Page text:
Things to know about uranium shipment in Canada

by Jennifer Graham THE CANADIAN PRESS

REGINA, Saskatchewan—The rollover of a truck carrying uranium led to the closure of a Saskatchewan highway on Monday. The flatbed was hauling a shipping container with 63 drums of uranium powder, known as yellowcake, when it rolled near Swift Current, Sask. The uranium was produced by a company in Australia and was en route to Cameco’s refinery in Blind River, Ont.

Here are some things to know about uranium and its shipment in Canada:

Yellowcake is “very raw”. Cameco spokesman Rob Gereghty describes yellowcake as “docile” and having the consistency of dense sand. It’s uranium powder that has only gone through the first of several steps to becoming nuclear fuel. He says it is easy to clean up with protective gear and shovels. Any risk would come from inhaling or ingesting it, but Gereghty says people would have to be very close to have that happen.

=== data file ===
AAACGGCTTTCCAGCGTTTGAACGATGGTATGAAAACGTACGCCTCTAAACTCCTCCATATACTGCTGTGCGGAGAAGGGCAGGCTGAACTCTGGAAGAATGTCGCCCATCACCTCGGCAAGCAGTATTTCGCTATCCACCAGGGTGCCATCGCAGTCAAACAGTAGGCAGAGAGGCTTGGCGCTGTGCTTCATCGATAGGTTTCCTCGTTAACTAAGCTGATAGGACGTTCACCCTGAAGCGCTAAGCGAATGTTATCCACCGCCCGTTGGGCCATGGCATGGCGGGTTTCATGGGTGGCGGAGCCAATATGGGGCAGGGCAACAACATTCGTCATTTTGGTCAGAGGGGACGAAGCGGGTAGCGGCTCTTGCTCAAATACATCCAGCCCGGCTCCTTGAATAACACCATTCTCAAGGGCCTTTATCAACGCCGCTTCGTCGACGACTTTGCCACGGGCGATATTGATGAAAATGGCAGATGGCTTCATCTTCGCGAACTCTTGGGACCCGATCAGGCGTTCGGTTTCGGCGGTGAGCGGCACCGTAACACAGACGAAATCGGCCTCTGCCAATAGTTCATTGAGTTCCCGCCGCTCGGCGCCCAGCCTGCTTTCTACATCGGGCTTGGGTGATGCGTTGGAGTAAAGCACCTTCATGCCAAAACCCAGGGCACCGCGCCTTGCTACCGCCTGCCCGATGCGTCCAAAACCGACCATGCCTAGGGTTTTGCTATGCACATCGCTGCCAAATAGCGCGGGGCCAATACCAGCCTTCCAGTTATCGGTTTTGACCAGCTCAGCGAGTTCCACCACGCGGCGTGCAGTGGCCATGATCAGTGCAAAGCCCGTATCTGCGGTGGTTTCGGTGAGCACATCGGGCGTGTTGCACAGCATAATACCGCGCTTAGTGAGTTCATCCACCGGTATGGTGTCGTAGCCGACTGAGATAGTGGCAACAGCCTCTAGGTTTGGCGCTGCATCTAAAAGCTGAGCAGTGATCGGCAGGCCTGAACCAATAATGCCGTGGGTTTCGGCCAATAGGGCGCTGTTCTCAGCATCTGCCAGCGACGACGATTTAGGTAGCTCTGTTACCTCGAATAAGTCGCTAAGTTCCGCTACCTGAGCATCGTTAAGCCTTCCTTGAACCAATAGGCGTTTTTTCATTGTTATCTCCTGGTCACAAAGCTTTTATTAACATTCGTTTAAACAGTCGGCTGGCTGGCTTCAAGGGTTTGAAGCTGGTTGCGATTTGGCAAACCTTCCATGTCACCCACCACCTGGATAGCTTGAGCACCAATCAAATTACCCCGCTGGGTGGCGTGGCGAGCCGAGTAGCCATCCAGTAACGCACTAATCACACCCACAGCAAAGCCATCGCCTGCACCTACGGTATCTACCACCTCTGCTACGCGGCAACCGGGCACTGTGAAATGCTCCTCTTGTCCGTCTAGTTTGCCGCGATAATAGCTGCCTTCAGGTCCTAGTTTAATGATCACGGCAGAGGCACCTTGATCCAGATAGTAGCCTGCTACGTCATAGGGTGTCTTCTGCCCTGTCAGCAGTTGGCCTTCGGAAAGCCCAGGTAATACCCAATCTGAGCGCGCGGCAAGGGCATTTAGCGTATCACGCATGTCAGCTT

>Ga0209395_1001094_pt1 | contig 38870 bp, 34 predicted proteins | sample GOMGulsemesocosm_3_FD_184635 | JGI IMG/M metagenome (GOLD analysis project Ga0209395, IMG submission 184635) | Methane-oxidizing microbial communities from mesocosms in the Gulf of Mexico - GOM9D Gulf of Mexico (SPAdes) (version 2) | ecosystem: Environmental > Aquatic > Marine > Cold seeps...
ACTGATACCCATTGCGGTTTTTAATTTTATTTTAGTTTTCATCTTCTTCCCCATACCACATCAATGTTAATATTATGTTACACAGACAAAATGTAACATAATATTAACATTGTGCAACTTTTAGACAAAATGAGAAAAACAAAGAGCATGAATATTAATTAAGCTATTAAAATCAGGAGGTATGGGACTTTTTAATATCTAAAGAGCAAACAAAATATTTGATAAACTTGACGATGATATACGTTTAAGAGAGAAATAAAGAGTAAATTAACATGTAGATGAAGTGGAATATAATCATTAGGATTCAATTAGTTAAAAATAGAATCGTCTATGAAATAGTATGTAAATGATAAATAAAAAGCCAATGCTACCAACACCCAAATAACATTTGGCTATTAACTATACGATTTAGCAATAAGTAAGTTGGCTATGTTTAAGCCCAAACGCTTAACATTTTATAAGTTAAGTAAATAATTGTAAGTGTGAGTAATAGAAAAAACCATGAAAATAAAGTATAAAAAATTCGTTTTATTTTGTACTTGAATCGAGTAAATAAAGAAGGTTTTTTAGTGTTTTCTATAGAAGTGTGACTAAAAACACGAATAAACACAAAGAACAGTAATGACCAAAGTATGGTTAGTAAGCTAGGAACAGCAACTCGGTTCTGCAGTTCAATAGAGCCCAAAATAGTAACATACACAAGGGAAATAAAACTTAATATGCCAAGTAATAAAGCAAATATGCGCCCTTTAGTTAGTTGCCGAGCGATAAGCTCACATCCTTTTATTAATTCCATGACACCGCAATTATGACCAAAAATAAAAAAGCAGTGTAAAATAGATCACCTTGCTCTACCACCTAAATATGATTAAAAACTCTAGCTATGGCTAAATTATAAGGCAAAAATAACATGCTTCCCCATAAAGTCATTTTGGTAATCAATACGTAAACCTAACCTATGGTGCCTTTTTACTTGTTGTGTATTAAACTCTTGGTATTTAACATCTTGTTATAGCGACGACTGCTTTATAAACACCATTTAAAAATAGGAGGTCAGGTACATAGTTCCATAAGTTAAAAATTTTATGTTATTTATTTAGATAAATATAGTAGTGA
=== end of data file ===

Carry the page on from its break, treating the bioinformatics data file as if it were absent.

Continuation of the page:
Uranium shipping is regulated. The Canadian Nuclear Safety Commission regulates all aspects of packaging and transporting nuclear substances. The commission says thousands of packages containing different nuclear substances are shipped around the country every year. The majority of these substances are used in medical, industrial and commercial applications. Cameco says it notified the commission of the accident and commission inspectors were sent to oversee the cleanup. The commission said Tuesday there are no risks to the public or the environment.

Canada ships a lot of uranium

Canada is the world’s second-largest producer of uranium at 15 percent of global production in 2012. Natural Resources Canada says Canada produced 9,331.5 tonnes of uranium in 2013 valued at about $1.2 billion, all from mines in northern Saskatchewan. Nearly 85 percent of Canada’s uranium production is exported. The rest is used to fuel reactors in Canada. The world’s largest and Canada’s only uranium refinery is Cameco’s operation in Blind River. Drums of uranium ore concentrates are shipped there from mines around the world and refined to uranium trioxide, a purer form of uranium.